Back to school week, but the pensioners are off on their summer holiday for the Last Tango in Whitby. A light-hearted fun play, poking fun at characters who can easily be part of everyone’s lives. The play has it all: the bore, interfering busy-bodies, party animals, and downtrodden friends.
As the title implies, there is (hilarious!) dancing, but very little singing, as the characters enjoy their annual group holiday and reshape their relationships.
A good start to the autumn season by CADOS.
Dukes Theatre have foudn a brilliant idea for open air theatre: rather than having the audience sit static, they follow the play to different locations within the park. The play drifts from a rural setting, to Parisian marketplace, to ballroom. There was also a fun mix of professional actors and amateurs aiding the scene transitions and interacting with the audience as we moved around.
I had expected a more traditional three musketeers plot, but this one spent much of the time playing with gender identity and enjoying modern culture.
Despite some rain showers, we had a fun evening, and look forward to seeing what the Duke put on next summer.
Back to Pollard Street for a classic Andrew Lloyd Webber musical that I’d never before seen on stage. I was familiar with both of the main themes though.
A emotional journey, Aspects of Love pulls on the heart strings as we were taken on a whirlwind journey of looking at the ties of love between family members. The heights and depths which they are carried to, and the importance of loyalties.
A memory of a happy moment –
That’s what this week will one day be.
Life goes on,
Love goes free.
Rather than the traditional orchestra, it was arranged for two pianos plus percussion. The music was fabulous, the actors sang well, and were captivating and acted well. The set was creatively laid out with Louvre doors swinging back and forth giving depth to the set and whirling chairs providing the impression of movement.
Both the musical director and producer are old friends. Its delightful to see them both doing so well.
The reason I was retrying Discworld was the knowledge that Guards! Guards! was on this season’s programme at Chorley Little Theatre.
As could only be expected at this juncture, the play was well-acted and directed, and the set builders had done a brilliant job. There was one entertaining moment where the Night Watch managed to all end up inside the secret society without all making their way through the door!
The set and costumes were designed to mimic the cartoonish designs of Discworld covers, and many of the jokes are taken word for word from the text. In some ways, there are more jokes in the play as timing and delivery allow for some which are not possible in text.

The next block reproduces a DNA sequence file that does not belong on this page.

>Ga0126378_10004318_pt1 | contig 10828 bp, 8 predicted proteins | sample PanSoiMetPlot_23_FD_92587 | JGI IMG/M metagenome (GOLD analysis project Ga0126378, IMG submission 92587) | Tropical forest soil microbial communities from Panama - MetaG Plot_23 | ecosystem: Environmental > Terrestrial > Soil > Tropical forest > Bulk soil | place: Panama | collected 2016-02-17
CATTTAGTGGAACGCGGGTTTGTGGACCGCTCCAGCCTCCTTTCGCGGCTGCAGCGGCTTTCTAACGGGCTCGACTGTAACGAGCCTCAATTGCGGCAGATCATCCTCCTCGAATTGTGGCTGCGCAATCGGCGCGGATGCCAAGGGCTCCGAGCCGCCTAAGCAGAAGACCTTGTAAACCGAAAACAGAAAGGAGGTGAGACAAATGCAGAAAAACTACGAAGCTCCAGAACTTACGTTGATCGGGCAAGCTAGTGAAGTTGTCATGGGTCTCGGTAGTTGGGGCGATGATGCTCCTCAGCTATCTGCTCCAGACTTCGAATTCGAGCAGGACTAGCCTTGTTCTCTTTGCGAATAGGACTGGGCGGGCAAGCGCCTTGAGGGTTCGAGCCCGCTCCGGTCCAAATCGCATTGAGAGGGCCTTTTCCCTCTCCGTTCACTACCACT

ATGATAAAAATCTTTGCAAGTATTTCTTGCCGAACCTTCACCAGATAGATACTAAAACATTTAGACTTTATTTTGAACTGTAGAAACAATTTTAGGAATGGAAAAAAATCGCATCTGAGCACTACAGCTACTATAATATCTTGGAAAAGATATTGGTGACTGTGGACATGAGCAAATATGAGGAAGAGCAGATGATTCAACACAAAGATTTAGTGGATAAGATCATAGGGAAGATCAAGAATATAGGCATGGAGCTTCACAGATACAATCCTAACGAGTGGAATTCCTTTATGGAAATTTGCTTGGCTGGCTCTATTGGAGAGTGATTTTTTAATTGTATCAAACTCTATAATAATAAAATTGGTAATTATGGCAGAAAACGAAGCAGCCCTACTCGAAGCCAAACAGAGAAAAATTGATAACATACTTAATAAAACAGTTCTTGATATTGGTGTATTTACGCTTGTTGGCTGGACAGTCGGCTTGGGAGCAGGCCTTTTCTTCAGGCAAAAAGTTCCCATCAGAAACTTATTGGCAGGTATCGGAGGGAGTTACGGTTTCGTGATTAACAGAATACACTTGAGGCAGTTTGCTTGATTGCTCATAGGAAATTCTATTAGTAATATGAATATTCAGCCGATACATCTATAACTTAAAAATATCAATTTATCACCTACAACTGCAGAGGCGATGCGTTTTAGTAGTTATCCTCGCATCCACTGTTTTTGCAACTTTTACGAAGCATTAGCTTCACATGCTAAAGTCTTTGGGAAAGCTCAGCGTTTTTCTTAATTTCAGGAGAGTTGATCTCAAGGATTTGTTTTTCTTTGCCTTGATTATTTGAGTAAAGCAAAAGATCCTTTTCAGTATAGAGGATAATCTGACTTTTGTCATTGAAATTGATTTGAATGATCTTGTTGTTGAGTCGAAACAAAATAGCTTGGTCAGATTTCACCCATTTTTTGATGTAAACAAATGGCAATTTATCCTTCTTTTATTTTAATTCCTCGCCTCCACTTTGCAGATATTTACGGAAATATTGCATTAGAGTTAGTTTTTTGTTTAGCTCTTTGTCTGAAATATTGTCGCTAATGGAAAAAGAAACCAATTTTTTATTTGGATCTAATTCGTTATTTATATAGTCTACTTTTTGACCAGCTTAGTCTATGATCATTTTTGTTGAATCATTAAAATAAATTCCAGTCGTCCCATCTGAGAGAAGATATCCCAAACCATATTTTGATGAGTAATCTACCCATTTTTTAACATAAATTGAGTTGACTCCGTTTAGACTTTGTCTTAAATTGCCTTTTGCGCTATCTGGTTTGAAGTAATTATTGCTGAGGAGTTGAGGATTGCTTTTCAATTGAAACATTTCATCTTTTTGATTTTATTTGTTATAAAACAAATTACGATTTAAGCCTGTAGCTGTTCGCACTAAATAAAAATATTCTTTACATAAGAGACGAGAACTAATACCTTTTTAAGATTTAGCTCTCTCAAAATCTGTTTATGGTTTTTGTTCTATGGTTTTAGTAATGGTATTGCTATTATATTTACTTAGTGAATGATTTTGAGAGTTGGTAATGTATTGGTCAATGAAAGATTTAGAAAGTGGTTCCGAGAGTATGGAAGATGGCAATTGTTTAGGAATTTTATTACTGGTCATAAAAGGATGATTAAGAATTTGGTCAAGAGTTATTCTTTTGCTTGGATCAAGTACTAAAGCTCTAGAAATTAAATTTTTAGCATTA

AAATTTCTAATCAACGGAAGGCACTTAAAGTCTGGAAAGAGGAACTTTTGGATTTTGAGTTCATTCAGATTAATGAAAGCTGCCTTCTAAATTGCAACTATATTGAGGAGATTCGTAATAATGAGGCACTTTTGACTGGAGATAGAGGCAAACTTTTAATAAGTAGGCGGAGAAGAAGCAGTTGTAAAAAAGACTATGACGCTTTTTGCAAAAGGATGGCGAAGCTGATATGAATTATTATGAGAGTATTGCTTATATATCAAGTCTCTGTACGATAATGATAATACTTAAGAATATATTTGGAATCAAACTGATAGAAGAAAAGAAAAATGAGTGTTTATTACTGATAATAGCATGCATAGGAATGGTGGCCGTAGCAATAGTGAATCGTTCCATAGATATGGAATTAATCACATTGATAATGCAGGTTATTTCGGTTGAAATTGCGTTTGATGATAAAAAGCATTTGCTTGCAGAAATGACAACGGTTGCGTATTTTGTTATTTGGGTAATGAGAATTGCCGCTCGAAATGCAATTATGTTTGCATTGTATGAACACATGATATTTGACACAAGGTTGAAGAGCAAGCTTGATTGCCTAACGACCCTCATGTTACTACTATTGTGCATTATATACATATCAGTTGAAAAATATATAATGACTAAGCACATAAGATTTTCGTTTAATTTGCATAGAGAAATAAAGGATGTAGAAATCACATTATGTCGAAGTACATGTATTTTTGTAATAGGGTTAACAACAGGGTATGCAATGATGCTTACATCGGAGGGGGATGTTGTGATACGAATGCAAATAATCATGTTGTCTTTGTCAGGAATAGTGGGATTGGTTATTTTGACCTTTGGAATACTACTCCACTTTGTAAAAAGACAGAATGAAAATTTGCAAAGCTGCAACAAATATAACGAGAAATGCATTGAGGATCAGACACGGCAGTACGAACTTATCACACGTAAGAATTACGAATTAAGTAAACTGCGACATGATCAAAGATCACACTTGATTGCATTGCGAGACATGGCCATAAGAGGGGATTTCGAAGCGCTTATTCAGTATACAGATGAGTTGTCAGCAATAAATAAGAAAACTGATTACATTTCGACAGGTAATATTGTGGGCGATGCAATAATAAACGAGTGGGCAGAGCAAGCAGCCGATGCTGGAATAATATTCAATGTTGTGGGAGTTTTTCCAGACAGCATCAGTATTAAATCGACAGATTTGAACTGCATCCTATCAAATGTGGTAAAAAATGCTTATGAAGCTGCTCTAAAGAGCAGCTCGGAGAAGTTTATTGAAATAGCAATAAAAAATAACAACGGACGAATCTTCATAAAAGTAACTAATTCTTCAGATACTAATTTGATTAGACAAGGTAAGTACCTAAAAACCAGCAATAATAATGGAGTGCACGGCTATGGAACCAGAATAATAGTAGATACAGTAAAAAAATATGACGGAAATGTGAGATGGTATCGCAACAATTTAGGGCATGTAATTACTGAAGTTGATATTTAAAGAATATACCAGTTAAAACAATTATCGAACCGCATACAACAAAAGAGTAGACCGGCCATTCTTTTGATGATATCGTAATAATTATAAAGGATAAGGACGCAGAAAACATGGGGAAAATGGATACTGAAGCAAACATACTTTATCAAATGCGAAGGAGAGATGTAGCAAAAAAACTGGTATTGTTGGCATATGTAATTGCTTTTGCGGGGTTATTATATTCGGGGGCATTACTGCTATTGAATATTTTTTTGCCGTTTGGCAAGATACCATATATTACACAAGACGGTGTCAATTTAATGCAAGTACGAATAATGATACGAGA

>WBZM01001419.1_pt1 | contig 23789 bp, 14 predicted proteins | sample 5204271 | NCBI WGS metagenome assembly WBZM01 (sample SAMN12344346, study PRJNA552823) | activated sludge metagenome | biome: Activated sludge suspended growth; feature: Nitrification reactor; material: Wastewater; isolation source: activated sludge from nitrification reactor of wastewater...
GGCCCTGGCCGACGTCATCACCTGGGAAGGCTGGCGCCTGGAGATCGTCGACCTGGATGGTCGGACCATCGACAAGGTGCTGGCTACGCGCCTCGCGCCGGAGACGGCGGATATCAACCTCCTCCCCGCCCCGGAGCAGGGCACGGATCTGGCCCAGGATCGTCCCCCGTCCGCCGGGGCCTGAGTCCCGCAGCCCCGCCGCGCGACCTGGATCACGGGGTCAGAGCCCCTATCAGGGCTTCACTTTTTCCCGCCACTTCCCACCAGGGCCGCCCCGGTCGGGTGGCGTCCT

I liked the use of a crow to deliver footnotes and other important asides. And Death, one of my favourite characters, appeared in a way which managed to be both humorous and ominous.
A good night, but I expected no less from the Little Theatre, and am sorry to have missed the talk on staging that ran today.
An American in Paris was a few hours of irresistibly danceable tunes and swirling skirts. A mix-up of jazz-driven tap and modern ballet. It is taken from a classic musical film, but I hadn’t seen that before I went into the theatre, although I’m tempted to hire it to watch at home one night.
Despite the grim settings and back stories of many of the characters (none of whom are prepared to discuss the war they have just lived through at the start), it is about finding purpose, beauty and love as life unfolds before them, so becomes a very feel-good show
The number of dancers filling the stage, and the music also helped with this: the band were fabulous.
The greatest mystery is how the woman two seats across from me (near the front of the stalls!) managed to fall into such a deep sleep that she was snoring in both acts!
This was, as can only be expected, well-acted and funny. A parody of a family Christmas, with an aunt getting drunk in the kitchen, the hostess falling for one of the guests and the men slouching around trying not to do anything. Although the children were oddly well-behaved in this party, always staying where they were told: just off the stage.
My disappointment was that it all ended in a rather unresolved fashion. Although of course that is how family gatherings do work: a continual rolling conversation spanning months or decades as people travel to group together infrequently. Potentially the unfinished nature is therefore a comment on the subject matter rather than a failing.